After I heard a claim that our nation’s top climate scientist "once warned of Ice Age" — I (and no doubt many others) emailed Hansen and said he should reply to the rapidly morphing and spreading myth. He has here (PDF).

I will reprint what he has to say below (you can also go to that link for an interesting commentary, "Please talk to your grandfather"):

In 1976, with four colleagues, I wrote my first paper on climate (Science, 194, 685-690, 1976). Based on the suggestion of Yuk Yung, one of the co-authors, we examined, for the first time, whether several human-made trace gases might have an important greenhouse effect (until then, only carbon dioxide and chlorofluorocarbons had been considered). We found that methane and nitrous oxide were likely to be important, though measurements of how these gases might be changing were not yet available. Starting then I became interested, very interested, in the Earth’s climate; indeed, two years later I resigned as Principal Investigator of an experiment on its way to Venus so that I could devote full time to studies of the Earth’s climate.

So it was a bit of a surprise when I began to be inundated a few days ago with reports that I had issued proclamations five years earlier, in 1971, that the Earth was headed into an ice age.

Here is how this swift-boating works. First on 19 September 2007 a Washington Times article by John McCaslin reported that a 9 July 1971 article by Victor Cohn in the Washington Post had been discovered with the title "U.S. Scientist Sees New Ice Age Coming". The scientist, S.I. Rasool, is reported as saying that the world "could be as little as 50 or 60 years away from a disastrous new ice age".

This is an old story: Rasool and (Steve) Schneider published a paper in Science on that day noting that if human-made aerosols (small particles in the air) increased by a factor of four, other things being equal, they could cause massive global cooling. At Steve’s 60th birthday celebration I argued that the Rasool and Schneider paper was a useful scientific paper, an example of hypothesis testing, in the spirit of good science. But what is the news today? Mr. McCaslin reported that Rasool and Hansen were colleagues at NASA and "Mr. Rasool came to his chilling conclusions by resorting in part to a new computer program developed by Mr. Hansen that studied clouds above Venus."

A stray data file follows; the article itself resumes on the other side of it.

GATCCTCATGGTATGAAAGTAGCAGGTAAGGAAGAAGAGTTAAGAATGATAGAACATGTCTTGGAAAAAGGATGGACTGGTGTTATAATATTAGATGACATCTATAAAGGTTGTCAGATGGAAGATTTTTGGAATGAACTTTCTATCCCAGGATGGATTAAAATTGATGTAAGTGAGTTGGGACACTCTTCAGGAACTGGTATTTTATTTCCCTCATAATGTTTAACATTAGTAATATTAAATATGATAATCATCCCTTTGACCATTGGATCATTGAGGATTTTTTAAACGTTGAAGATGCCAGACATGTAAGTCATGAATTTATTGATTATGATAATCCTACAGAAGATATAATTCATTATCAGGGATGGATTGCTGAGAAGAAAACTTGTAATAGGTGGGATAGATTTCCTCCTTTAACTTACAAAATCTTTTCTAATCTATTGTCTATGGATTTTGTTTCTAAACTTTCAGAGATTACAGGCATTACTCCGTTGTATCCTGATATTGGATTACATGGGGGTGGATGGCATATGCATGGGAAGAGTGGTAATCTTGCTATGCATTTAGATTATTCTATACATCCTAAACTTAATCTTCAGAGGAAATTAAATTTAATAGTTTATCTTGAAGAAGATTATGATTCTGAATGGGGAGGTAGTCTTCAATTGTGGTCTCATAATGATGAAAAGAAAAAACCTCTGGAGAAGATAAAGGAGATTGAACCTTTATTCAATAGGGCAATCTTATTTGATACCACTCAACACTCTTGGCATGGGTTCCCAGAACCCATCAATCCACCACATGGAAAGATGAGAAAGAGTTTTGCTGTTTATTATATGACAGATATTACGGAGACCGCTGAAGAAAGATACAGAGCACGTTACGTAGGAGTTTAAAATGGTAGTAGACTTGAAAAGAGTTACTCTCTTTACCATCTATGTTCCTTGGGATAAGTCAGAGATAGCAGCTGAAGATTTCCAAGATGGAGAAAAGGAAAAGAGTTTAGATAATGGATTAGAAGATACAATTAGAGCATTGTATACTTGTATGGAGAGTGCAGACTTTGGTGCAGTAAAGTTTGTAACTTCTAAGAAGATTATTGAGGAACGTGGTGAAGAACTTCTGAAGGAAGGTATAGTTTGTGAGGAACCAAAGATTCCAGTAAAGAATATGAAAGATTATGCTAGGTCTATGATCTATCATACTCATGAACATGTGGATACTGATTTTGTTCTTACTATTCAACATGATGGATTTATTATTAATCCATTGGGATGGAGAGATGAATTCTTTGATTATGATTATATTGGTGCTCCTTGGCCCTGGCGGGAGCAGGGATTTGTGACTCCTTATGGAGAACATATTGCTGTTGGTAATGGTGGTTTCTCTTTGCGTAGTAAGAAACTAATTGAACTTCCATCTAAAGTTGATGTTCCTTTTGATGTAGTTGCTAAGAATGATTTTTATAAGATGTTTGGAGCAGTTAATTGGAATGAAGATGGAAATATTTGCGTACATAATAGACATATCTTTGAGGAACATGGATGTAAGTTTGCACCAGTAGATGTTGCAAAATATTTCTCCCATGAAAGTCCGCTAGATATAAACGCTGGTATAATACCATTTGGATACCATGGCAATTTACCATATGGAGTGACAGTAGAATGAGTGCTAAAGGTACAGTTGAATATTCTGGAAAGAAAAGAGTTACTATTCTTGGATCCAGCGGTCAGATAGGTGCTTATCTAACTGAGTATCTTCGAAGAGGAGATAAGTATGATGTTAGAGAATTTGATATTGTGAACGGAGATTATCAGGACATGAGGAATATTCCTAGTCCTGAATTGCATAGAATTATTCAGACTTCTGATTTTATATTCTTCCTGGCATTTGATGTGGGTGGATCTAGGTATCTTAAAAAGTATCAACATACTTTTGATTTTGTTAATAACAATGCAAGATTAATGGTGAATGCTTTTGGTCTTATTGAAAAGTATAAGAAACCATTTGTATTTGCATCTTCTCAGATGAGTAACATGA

What was that program? It was a ‘Mie scattering’ code I had written to calculate light scattering by spherical particles. Indeed, it was useful for Venus studies, as it helped determine the size and refractive index of the particles in the clouds that veil the surface of Venus. I was glad to let Rasool and Schneider use that program to calculate scattering by aerosols. But Mie scattering functions, although more complex, are like sine and cosine mathematical functions, simply a useful tool for many problems. Allowing this scattering function to be used by other people does not in any way make me responsible for a climate theory.

Yet as this story passes from one swift boater to another it gets juicier and juicier, e.g.:

Global Warming Scientist Once Warned of ‘Ice Age’

By Doug Ware — KUTV.com

[I won’t reprint the whole piece of nonsense here]

It is little wonder that I have been getting nasty e-mails the past several days.

The lesson is: don’t believe everything you read in the press, especially the conservative press.

This post was created for ClimateProgress.org, a project of the Center for American Progress Action Fund.